The Voices by Kathleen Dalziel

| No TrackBacks
Voices on the wind in the far waste pleas,
   Echoing on the forward breeze, dying down behind,
Bring dreams of desert ways and strange, wild faces,
   Blown along the blue waste, those voices on the wind.

Strange, wild voices that are past understanding,
   Keening through the tattered reeds round the creek-bed dry.
Out above the flapping bark, the deal trees standing
   By the dry watercourses where the wind rides high.

Only ghostly voices now, lost to all things mortal;
   The first lone-handed pioneers, the prospector alone,
And the wandering dusky people that have passed beyond the portal;
   Dust about the desert and the sandhills blown.

Voices of the faraway, I hear the echoes fleeting.
   A whip-crack breaks the silence, a careless rider sings;
Then latest, down the roads of air an engine's beating.
   And dark against the sun set the wide thrumming wings.

From hollows high with grasses in the green good seasons,
   From tall urn and frontage in the cool river rain,
From the iron hills, the torment of the red drought's treason,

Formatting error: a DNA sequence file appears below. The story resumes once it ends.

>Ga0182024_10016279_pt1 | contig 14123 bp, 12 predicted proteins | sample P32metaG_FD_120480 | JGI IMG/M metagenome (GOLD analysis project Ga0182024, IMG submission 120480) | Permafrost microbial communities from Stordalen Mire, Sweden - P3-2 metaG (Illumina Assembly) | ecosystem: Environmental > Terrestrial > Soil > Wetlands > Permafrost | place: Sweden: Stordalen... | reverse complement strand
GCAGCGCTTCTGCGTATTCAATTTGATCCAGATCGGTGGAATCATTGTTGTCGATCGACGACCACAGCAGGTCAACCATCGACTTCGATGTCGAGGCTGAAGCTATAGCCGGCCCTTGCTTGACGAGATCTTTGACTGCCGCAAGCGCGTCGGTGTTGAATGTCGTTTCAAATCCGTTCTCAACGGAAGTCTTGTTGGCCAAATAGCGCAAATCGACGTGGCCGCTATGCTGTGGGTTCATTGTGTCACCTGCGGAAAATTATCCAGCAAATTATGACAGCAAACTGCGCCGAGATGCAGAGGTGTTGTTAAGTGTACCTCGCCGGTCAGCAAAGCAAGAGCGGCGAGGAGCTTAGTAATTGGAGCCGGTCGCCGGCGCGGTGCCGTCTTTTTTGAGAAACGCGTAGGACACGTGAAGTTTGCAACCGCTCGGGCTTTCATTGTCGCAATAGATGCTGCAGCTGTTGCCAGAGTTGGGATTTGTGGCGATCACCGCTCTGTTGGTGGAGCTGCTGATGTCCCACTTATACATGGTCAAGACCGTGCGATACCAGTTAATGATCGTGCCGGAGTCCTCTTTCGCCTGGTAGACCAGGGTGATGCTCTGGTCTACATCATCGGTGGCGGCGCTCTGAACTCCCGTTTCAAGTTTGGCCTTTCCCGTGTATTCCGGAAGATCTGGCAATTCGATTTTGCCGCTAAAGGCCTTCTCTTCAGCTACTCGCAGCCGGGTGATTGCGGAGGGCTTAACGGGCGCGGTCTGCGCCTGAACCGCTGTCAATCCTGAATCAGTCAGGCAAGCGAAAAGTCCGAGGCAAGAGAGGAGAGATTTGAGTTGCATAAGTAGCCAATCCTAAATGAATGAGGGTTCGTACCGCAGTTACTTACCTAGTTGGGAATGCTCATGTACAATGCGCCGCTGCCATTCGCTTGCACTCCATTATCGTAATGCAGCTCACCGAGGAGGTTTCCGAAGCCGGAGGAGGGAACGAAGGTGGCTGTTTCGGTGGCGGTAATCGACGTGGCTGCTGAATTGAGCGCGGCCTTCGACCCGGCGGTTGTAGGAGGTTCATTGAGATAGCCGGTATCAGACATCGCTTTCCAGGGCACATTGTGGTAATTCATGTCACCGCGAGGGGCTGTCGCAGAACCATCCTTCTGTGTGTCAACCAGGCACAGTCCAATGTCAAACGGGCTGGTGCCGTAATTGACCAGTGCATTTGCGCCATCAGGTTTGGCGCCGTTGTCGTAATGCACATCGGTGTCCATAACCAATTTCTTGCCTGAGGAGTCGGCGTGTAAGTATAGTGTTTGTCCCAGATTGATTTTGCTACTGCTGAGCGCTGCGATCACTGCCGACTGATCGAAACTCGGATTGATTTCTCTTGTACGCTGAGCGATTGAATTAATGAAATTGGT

So they came and so they went and will not come again.

Airman, tramp, explorer and the lone out-riders,
   Their names are writ in water, scrawled in sand or carved in stone,
And the wild flowers are above them and the weaving siders,
   But Australia holds their secrets and Australia keeps her own.

First published in The Bulletin, 16 October 1929

Author reference site: Austlit

See also.

No TrackBacks

TrackBack URL:

About this Entry

This page contains a single entry by Perry Middlemiss published on October 16, 2014 7:33 AM.

The Little Girl and the Thrush by Myra Morris was the previous entry in this blog.

Resurrections by Mabel Forrest is the next entry in this blog.

Find recent content on the main index or look in the archives to find all content.


Powered by Movable Type 4.23-en